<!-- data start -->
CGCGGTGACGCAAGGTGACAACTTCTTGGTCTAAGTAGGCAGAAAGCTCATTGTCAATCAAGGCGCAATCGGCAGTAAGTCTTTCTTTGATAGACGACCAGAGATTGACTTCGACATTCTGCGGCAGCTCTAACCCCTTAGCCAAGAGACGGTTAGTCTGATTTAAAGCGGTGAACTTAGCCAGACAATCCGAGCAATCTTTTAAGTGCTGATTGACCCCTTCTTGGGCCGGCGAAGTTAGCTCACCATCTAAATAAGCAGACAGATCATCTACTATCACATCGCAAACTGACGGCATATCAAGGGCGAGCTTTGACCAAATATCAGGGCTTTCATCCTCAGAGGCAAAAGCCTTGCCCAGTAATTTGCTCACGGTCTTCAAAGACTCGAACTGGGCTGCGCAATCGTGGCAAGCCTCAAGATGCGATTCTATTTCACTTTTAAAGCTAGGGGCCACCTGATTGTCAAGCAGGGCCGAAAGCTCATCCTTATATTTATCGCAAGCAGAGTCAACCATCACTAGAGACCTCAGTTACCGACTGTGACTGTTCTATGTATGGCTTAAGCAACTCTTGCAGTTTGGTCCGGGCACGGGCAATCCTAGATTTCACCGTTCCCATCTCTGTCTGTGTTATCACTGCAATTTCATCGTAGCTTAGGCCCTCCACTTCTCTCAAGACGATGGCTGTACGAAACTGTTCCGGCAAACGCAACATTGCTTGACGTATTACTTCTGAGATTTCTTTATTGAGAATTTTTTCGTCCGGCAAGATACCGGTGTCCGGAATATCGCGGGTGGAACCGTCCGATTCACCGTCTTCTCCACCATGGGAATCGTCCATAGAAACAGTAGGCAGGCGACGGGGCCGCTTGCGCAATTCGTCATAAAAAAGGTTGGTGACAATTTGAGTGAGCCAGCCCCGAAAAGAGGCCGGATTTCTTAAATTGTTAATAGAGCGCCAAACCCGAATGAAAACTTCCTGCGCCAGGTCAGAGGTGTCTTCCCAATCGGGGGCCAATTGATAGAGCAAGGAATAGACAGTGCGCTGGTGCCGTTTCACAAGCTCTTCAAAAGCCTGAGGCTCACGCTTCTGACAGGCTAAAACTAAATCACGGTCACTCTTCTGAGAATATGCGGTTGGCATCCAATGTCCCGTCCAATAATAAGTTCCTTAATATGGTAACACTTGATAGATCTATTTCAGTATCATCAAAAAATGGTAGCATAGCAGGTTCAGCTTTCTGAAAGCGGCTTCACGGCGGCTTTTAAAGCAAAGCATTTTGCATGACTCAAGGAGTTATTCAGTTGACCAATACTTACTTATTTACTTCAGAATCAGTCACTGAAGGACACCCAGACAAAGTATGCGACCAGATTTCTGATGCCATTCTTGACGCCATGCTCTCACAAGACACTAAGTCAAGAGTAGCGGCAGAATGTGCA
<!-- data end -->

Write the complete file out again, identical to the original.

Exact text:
CGCGGTGACGCAAGGTGACAACTTCTTGGTCTAAGTAGGCAGAAAGCTCATTGTCAATCAAGGCGCAATCGGCAGTAAGTCTTTCTTTGATAGACGACCAGAGATTGACTTCGACATTCTGCGGCAGCTCTAACCCCTTAGCCAAGAGACGGTTAGTCTGATTTAAAGCGGTGAACTTAGCCAGACAATCCGAGCAATCTTTTAAGTGCTGATTGACCCCTTCTTGGGCCGGCGAAGTTAGCTCACCATCTAAATAAGCAGACAGATCATCTACTATCACATCGCAAACTGACGGCATATCAAGGGCGAGCTTTGACCAAATATCAGGGCTTTCATCCTCAGAGGCAAAAGCCTTGCCCAGTAATTTGCTCACGGTCTTCAAAGACTCGAACTGGGCTGCGCAATCGTGGCAAGCCTCAAGATGCGATTCTATTTCACTTTTAAAGCTAGGGGCCACCTGATTGTCAAGCAGGGCCGAAAGCTCATCCTTATATTTATCGCAAGCAGAGTCAACCATCACTAGAGACCTCAGTTACCGACTGTGACTGTTCTATGTATGGCTTAAGCAACTCTTGCAGTTTGGTCCGGGCACGGGCAATCCTAGATTTCACCGTTCCCATCTCTGTCTGTGTTATCACTGCAATTTCATCGTAGCTTAGGCCCTCCACTTCTCTCAAGACGATGGCTGTACGAAACTGTTCCGGCAAACGCAACATTGCTTGACGTATTACTTCTGAGATTTCTTTATTGAGAATTTTTTCGTCCGGCAAGATACCGGTGTCCGGAATATCGCGGGTGGAACCGTCCGATTCACCGTCTTCTCCACCATGGGAATCGTCCATAGAAACAGTAGGCAGGCGACGGGGCCGCTTGCGCAATTCGTCATAAAAAAGGTTGGTGACAATTTGAGTGAGCCAGCCCCGAAAAGAGGCCGGATTTCTTAAATTGTTAATAGAGCGCCAAACCCGAATGAAAACTTCCTGCGCCAGGTCAGAGGTGTCTTCCCAATCGGGGGCCAATTGATAGAGCAAGGAATAGACAGTGCGCTGGTGCCGTTTCACAAGCTCTTCAAAAGCCTGAGGCTCACGCTTCTGACAGGCTAAAACTAAATCACGGTCACTCTTCTGAGAATATGCGGTTGGCATCCAATGTCCCGTCCAATAATAAGTTCCTTAATATGGTAACACTTGATAGATCTATTTCAGTATCATCAAAAAATGGTAGCATAGCAGGTTCAGCTTTCTGAAAGCGGCTTCACGGCGGCTTTTAAAGCAAAGCATTTTGCATGACTCAAGGAGTTATTCAGTTGACCAATACTTACTTATTTACTTCAGAATCAGTCACTGAAGGACACCCAGACAAAGTATGCGACCAGATTTCTGATGCCATTCTTGACGCCATGCTCTCACAAGACACTAAGTCAAGAGTAGCGGCAGAATGTGCA